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Letsie v Commander Lesotho Defence Force and Others (C of A (CIV) No.4/2011, CIV/T/285/2010)
IN THE COURT OF APPEAL OF LESOTHO
HELD AT MASERU C of A (CIV) No.4/2011
In the matter between:
‘MAMOHOLOBELA LETSIE …...........................................APPELLANT
Heard : 13th April 2011
Delivered : 20th April 2011
Default judgment in action for damages granted in default of entry of appearance – rescission sought – granted without consideration of whether good cause shown – order for rescission set aside. Costs of appeal award influenced by default judgment having been given without hearing evidence as required by Rule 27 (5).
 ‘Mamoholobela Letsie was a pedestrian in Kingsway, Maseru on 2 November 2009 when she alleges that she sustained personal injury as a result of a shooting incident involving members of the Lesotho Defence Force and a trooper in the Lesotho Mounted Police Service.
 She subsequently sued in the High Court for damages citing as defendants in the action the Commander of the Defence Force, the Commissioner of Police, the trooper allegedly involved and the Attorney-General. The alleged damages were set out under various heads and totalled M190,000.00. For convenience the parties will be referred to as they were in the court below.
 The time for entry of appearance having passed without any defendant having entered appearance, the plaintiff set the matter down in terms of Rule 27 (3) for default judgment. It came before Mofolo AJ on 16th August 2010 who granted default judgment against all the defendants jointly and severally for the full sum claimed without hearing any evidence.
 The provisions of Rule 27 (5) of the High Court Rules require evidence to be led before granting default judgment where the claim is not for a liquidated debt or liquidated demand. The claim in this case was in respect of a debt that was unliquidated. It had to be liquidated by the judgment of the court, after determining on the evidence what sum it was reasonable to fix as damages. It follows that the judgment was wrongly given.
 By application launched in November 2010 the defendants applied for rescission of the judgment. The application, which was opposed, was duly heard by Mofolo AJ who granted it. In a short judgment the learned Judge said that the defendants were not barred and that it was of paramount importance that a contested matter go to trial. He accordingly ordered rescission. The appeal is against that order.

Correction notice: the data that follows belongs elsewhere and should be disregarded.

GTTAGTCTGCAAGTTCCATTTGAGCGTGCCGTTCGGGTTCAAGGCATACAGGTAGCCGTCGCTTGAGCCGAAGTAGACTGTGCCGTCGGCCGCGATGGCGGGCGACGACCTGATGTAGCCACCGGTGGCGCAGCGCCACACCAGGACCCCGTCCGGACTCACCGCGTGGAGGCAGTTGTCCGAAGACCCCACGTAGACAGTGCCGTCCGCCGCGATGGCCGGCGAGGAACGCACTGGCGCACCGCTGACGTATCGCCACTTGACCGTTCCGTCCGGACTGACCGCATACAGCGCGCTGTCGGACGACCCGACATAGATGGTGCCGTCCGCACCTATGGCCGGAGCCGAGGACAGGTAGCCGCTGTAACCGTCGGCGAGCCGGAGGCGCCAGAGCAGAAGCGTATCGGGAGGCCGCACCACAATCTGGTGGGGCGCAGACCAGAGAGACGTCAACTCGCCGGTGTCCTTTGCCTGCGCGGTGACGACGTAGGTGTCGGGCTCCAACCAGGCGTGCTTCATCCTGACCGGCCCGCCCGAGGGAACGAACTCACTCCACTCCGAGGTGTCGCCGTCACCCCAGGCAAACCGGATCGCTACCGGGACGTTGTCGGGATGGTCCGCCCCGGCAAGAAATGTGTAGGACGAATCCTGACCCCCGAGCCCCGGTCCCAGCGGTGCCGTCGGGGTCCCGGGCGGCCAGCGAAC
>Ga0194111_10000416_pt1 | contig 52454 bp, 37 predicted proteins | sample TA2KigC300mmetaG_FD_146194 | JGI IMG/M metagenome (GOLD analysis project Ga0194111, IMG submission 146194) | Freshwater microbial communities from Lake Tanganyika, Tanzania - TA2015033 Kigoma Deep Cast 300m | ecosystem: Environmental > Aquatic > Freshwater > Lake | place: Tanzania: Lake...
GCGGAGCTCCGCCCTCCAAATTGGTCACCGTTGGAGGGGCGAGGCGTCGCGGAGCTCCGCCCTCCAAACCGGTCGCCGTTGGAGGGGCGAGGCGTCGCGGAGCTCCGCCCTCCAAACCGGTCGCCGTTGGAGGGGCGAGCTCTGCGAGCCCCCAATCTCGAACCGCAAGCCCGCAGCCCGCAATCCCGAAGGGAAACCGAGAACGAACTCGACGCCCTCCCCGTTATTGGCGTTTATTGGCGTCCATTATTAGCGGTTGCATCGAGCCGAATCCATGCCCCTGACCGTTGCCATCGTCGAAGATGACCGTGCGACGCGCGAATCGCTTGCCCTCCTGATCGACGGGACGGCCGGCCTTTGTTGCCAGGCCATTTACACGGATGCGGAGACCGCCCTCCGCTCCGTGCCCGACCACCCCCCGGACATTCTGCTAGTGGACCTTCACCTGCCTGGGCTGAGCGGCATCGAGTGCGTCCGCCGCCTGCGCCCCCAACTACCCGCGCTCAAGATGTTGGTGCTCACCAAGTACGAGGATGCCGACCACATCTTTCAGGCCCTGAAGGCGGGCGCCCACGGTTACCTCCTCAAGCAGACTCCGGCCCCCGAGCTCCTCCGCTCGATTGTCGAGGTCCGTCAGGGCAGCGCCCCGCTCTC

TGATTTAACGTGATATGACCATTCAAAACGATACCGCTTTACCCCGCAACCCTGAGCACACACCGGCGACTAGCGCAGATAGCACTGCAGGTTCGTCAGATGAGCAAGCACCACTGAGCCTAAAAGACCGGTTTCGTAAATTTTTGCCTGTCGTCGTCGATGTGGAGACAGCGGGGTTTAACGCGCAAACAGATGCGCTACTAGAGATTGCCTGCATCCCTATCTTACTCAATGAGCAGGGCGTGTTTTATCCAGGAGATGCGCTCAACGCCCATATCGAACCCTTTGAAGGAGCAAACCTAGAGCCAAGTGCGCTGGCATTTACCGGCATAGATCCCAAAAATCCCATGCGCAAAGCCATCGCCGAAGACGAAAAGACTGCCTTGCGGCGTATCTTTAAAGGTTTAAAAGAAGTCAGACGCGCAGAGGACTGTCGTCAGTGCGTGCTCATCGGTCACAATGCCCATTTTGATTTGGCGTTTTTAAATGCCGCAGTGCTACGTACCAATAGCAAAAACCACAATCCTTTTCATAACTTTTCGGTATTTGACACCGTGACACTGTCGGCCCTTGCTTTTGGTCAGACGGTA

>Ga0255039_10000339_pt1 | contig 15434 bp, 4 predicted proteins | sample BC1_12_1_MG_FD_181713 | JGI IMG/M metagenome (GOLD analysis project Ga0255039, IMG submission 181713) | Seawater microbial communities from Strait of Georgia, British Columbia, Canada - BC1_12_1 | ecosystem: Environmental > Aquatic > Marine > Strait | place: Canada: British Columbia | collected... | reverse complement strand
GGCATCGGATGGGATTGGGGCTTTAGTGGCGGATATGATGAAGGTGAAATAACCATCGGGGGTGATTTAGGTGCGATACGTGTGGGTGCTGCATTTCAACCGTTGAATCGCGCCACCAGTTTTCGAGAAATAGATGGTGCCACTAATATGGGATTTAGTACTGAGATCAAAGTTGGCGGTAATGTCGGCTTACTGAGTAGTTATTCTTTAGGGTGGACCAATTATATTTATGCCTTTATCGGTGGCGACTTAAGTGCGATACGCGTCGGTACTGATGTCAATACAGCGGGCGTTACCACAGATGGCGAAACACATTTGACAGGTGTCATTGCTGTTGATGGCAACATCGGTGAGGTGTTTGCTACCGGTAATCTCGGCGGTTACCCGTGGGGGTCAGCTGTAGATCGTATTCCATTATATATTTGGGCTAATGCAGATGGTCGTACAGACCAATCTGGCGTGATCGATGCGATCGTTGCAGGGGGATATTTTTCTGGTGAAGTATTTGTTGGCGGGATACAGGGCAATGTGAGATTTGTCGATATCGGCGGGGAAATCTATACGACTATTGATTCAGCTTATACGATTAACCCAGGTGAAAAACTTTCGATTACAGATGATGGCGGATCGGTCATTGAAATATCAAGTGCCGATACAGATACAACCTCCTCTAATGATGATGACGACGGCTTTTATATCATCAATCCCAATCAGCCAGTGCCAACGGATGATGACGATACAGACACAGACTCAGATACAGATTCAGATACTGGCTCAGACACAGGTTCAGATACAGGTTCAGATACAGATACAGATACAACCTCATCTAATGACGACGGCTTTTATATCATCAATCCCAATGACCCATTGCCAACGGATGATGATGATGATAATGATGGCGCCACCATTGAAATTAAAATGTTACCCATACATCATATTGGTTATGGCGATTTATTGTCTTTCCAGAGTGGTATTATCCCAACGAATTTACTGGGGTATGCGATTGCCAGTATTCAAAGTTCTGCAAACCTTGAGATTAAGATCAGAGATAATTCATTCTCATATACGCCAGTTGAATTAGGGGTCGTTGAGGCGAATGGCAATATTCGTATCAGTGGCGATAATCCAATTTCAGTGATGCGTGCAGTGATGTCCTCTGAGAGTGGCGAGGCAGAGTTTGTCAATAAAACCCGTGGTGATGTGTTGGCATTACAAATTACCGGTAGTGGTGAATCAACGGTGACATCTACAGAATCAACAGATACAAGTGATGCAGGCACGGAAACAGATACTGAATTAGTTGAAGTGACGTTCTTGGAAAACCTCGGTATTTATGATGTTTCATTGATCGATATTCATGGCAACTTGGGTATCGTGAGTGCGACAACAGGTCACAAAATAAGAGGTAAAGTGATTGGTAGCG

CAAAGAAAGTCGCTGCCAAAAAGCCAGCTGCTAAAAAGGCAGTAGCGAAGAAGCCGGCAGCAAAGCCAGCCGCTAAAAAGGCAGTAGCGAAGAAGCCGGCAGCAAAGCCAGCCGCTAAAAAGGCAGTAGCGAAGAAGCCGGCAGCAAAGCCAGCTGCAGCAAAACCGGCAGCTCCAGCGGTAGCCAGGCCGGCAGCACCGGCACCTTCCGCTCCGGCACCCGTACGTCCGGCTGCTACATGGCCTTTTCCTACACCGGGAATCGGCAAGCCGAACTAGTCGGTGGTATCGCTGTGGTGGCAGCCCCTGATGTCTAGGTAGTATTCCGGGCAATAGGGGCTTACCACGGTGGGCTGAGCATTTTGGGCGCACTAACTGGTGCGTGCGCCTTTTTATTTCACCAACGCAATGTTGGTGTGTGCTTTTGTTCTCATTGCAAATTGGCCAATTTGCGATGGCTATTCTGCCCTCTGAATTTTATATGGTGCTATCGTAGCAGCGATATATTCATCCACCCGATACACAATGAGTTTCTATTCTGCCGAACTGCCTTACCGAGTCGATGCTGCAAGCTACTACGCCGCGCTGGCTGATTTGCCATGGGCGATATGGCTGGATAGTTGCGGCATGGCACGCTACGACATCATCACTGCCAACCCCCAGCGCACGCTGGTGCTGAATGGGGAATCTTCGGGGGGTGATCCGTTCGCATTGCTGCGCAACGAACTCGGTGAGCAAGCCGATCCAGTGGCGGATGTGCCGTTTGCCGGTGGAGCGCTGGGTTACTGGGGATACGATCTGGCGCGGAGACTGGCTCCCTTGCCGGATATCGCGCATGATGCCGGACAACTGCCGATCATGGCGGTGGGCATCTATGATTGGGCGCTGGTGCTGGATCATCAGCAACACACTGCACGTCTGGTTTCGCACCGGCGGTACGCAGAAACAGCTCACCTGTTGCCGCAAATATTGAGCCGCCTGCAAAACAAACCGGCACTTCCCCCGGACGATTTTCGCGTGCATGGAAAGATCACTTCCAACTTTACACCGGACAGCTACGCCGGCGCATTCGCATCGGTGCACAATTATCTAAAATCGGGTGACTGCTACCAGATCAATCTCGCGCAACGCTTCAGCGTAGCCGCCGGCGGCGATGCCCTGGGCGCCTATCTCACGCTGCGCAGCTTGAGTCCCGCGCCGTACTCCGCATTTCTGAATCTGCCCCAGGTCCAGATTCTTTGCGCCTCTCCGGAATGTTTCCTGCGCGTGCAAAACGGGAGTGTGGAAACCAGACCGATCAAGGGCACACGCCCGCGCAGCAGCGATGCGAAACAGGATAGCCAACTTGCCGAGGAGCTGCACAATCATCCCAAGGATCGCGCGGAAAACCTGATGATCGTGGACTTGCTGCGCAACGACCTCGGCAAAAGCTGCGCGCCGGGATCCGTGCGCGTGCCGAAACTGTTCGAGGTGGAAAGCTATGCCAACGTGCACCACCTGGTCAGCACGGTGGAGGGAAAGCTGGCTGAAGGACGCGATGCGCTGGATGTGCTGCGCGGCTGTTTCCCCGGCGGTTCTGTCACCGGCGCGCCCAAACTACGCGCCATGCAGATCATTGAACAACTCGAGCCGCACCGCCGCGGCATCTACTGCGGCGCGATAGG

No reference was made by the Judge to the requirement of Rule 27 (6) (c) that an applicant for rescission of a default judgment must show good cause. It is trite that establishing good cause involves giving a reasonable explanation for failure to enter appearance in time and showing that there is a bona fide defence.
 The founding affidavit in support of the defendants’ rescission application was deposed to by Mr Molokoane, Senior Crown Counsel in the Attorney-General’s chambers, who also appeared before us to oppose the appeal. The case put forward in the affidavit was that the summons was received on 17th May 2010, that it was thereafter proposed to investigate the plaintiff’s allegations and that it was thought that the matter could be settled. During August 2010 Mr Molokoane received instructions that the action should be defended as investigation had revealed “possible defences”. He therefore served a notice of appearance to defend on 18th August in ignorance of the default judgment granted two days before. He went on to say that the prospects of success in the action lay with the defendants because investigations revealed that the plaintiff had been injured by a pellet, that the service members involved did not use pellet guns and that the police trooper in question had not been on duty at the relevant time.
 A pointer to the possibility that the Judge’s attention was not drawn to the requirements of Rule 27 (6) (c) when he granted rescission is the assertion in Mr Molokoane’s affidavit that the default judgment order was “erroneously granted in my absence”.
 That, of course, is the language of Rule 45 (1), the general rescission provision, in respect of which it is not necessary to show good cause. This cannot assist the defendants, however, where the order sought to be set aside was one granted in default of entry of appearance. When that is the default involved, Rule 27 (3) permits set down and the grant of judgment without notice to the defendants and also without barring the defendant. In addition, as already mentioned, Rule 27 (6) (c) requires an applicant for rescission to show good cause. The procedural law in South Africa in these respects is set out in Herbstein and Van Winsen, The Civil Practice of the Supreme Court of South Africa, 4th edition, at 696-7. The position, in my view, is the same in Lesotho, particularly having regard to the language of the relevant Lesotho High Court Rules to which I have referred.